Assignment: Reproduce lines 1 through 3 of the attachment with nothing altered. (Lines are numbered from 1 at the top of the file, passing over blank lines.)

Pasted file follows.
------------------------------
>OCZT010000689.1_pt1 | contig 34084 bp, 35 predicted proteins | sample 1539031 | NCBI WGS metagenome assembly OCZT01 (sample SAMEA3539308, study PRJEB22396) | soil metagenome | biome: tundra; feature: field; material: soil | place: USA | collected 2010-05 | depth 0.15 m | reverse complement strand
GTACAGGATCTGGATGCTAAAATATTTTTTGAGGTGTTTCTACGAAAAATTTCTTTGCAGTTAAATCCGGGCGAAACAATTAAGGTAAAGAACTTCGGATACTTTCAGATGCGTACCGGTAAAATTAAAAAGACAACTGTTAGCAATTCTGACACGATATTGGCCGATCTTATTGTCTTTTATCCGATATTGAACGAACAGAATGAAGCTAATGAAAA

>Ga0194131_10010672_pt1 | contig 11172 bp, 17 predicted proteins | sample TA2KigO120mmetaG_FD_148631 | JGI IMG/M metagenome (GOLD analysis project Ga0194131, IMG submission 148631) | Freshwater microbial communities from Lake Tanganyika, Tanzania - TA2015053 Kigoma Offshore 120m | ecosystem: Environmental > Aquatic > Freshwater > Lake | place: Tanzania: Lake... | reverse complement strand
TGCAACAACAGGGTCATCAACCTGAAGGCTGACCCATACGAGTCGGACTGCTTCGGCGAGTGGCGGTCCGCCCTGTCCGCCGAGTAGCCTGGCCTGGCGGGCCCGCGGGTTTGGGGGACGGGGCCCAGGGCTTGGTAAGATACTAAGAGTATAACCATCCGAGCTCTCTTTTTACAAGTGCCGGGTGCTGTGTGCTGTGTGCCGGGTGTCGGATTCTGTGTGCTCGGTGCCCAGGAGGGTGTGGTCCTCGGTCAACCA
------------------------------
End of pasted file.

>OCZT010000689.1_pt1 | contig 34084 bp, 35 predicted proteins | sample 1539031 | NCBI WGS metagenome assembly OCZT01 (sample SAMEA3539308, study PRJEB22396) | soil metagenome | biome: tundra; feature: field; material: soil | place: USA | collected 2010-05 | depth 0.15 m | reverse complement strand
GTACAGGATCTGGATGCTAAAATATTTTTTGAGGTGTTTCTACGAAAAATTTCTTTGCAGTTAAATCCGGGCGAAACAATTAAGGTAAAGAACTTCGGATACTTTCAGATGCGTACCGGTAAAATTAAAAAGACAACTGTTAGCAATTCTGACACGATATTGGCCGATCTTATTGTCTTTTATCCGATATTGAACGAACAGAATGAAGCTAATGAAAA

>Ga0194131_10010672_pt1 | contig 11172 bp, 17 predicted proteins | sample TA2KigO120mmetaG_FD_148631 | JGI IMG/M metagenome (GOLD analysis project Ga0194131, IMG submission 148631) | Freshwater microbial communities from Lake Tanganyika, Tanzania - TA2015053 Kigoma Offshore 120m | ecosystem: Environmental > Aquatic > Freshwater > Lake | place: Tanzania: Lake... | reverse complement strand